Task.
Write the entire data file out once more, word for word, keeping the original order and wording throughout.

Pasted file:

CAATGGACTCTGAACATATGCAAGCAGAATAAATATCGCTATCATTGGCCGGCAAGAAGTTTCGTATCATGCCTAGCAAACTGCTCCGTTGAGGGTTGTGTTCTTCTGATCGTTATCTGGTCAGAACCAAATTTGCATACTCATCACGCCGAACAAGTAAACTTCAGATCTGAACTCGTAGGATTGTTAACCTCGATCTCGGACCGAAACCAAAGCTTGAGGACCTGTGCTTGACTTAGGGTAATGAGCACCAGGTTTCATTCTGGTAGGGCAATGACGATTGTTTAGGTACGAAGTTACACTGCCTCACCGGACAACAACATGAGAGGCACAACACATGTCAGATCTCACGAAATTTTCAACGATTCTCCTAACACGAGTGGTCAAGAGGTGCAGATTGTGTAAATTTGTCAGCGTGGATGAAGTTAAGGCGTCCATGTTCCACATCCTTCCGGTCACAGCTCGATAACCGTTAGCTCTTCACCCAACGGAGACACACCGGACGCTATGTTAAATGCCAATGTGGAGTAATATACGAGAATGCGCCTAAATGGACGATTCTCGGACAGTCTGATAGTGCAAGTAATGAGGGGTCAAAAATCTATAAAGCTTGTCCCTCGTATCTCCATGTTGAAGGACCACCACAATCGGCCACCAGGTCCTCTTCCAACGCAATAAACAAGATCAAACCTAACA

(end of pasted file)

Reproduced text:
CAATGGACTCTGAACATATGCAAGCAGAATAAATATCGCTATCATTGGCCGGCAAGAAGTTTCGTATCATGCCTAGCAAACTGCTCCGTTGAGGGTTGTGTTCTTCTGATCGTTATCTGGTCAGAACCAAATTTGCATACTCATCACGCCGAACAAGTAAACTTCAGATCTGAACTCGTAGGATTGTTAACCTCGATCTCGGACCGAAACCAAAGCTTGAGGACCTGTGCTTGACTTAGGGTAATGAGCACCAGGTTTCATTCTGGTAGGGCAATGACGATTGTTTAGGTACGAAGTTACACTGCCTCACCGGACAACAACATGAGAGGCACAACACATGTCAGATCTCACGAAATTTTCAACGATTCTCCTAACACGAGTGGTCAAGAGGTGCAGATTGTGTAAATTTGTCAGCGTGGATGAAGTTAAGGCGTCCATGTTCCACATCCTTCCGGTCACAGCTCGATAACCGTTAGCTCTTCACCCAACGGAGACACACCGGACGCTATGTTAAATGCCAATGTGGAGTAATATACGAGAATGCGCCTAAATGGACGATTCTCGGACAGTCTGATAGTGCAAGTAATGAGGGGTCAAAAATCTATAAAGCTTGTCCCTCGTATCTCCATGTTGAAGGACCACCACAATCGGCCACCAGGTCCTCTTCCAACGCAATAAACAAGATCAAACCTAACA